Beating bowel cancer together

Beth Hewitt, Hereford

I was diagnosed with stage one bowel cancer in March 2019. Since May 2018, I noticed blood and mucus in my poo. I went back and forth to my GP for eight months, who kept saying it was hemorrhoids and prescribed me cream. Every time I said the words bowel cancer I would cry but the GP kept saying I was too young.

One GP reluctantly did a calprotectin test, which came back negative as were all my blood tests. I was starting to think like I had health anxiety, which put me off going back to my GP. After eight months of symptoms I was finally referred to see a gastroenterologist.
They told me I could wait up to six months for an appointment so we went private for a consultation and a colonoscopy – luckily my husband’s parents helped us out.

At the colonoscopy, they found a tumour and after a CT and MRI scan I was diagnosed to have stage two bowel cancer, but after surgery it was downgraded to stage one.

I had an anterior resection with a loop ileostomy, which is temporary.

Luckily surgery was all I needed, and now that the tumour has gone I don’t need any further treatment.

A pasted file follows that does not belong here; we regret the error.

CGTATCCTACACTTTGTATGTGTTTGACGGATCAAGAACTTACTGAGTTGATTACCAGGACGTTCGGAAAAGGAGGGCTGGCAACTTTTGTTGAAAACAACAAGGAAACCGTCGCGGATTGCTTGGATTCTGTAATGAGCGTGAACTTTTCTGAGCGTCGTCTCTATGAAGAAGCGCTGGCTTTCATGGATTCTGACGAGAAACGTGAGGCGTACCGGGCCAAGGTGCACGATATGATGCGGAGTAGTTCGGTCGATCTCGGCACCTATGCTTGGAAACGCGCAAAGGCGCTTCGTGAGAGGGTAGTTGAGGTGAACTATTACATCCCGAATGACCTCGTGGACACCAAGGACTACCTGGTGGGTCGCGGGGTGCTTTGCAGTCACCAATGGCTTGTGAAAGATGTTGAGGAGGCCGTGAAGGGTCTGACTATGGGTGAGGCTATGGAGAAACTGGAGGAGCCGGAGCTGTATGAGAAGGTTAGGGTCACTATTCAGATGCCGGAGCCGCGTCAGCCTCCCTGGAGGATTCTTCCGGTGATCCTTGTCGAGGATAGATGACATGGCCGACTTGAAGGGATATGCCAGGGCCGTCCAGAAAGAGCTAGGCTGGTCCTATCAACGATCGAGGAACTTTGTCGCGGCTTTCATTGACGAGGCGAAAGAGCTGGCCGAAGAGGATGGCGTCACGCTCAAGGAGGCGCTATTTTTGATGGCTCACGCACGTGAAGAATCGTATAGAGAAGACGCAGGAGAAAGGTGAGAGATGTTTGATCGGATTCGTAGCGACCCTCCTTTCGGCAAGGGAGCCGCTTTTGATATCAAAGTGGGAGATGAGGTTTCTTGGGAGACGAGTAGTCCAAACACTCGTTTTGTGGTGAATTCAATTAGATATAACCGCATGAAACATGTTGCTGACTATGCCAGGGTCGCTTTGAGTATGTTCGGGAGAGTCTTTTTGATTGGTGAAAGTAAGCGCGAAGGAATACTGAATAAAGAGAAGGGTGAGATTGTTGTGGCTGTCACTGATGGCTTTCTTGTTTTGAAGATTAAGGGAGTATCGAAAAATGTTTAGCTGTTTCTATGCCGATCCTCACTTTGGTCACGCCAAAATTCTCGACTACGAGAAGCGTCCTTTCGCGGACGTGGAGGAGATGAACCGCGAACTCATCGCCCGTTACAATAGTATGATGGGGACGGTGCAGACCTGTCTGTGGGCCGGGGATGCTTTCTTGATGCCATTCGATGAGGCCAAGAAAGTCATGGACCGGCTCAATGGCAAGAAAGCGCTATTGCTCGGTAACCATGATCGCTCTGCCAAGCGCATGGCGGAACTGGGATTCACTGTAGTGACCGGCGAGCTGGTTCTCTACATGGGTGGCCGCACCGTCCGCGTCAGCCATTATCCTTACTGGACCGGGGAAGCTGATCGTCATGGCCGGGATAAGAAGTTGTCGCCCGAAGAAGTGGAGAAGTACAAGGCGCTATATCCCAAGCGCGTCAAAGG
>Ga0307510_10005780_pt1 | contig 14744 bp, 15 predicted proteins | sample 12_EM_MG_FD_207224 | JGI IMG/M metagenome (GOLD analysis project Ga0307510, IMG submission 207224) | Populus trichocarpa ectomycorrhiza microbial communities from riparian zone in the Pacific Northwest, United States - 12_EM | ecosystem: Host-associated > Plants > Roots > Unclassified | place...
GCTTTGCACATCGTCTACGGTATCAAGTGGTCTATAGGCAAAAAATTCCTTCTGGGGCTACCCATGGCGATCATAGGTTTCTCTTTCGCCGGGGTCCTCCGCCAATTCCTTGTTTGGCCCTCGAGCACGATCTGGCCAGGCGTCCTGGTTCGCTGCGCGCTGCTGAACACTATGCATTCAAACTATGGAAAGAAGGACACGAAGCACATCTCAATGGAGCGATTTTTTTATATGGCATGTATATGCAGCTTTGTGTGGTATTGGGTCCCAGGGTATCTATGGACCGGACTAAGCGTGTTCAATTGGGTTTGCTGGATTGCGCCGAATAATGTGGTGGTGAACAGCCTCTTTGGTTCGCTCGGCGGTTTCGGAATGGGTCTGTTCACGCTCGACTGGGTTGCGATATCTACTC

I have been extremely lucky to have amazing support from my wonderful husband, I couldn’t have got through this as well as I have without him as well as so much support from family and friends.

Mentally I feel blessed to have found the cancer early and to have had it removed without any further treatment. I’m sure as tests and scans approach as I wait for results I will worry, like anyone going through the same understands, but you can’t go through life worrying about the what ifs.

My life has changed physically, I am not at my previous level of fitness and I can’t do things with my children for a few more weeks as I recover from surgery but these are temporary, I am so grateful that I will soon be back to previous fitness and abilities.

Every time I said the words bowel cancer I would cry but the GP kept saying I was too young.

But we’re leading change

Never Too Young is leading change for younger bowel cancer patients. Every year 2,500 younger people are diagnosed with bowel cancer in the UK. Our research has shown that younger bowel cancer patients have a very different experience of diagnosis, treatment and care.

What are we calling for?

  • Improved clinical guidance and practice on bowel cancer in younger people
  • Improved identification of people with genetic conditions and access to surveillance screening
  • Improved information for younger people on bowel cancer symptoms

Back to younger people with bowel cancer  Share your story

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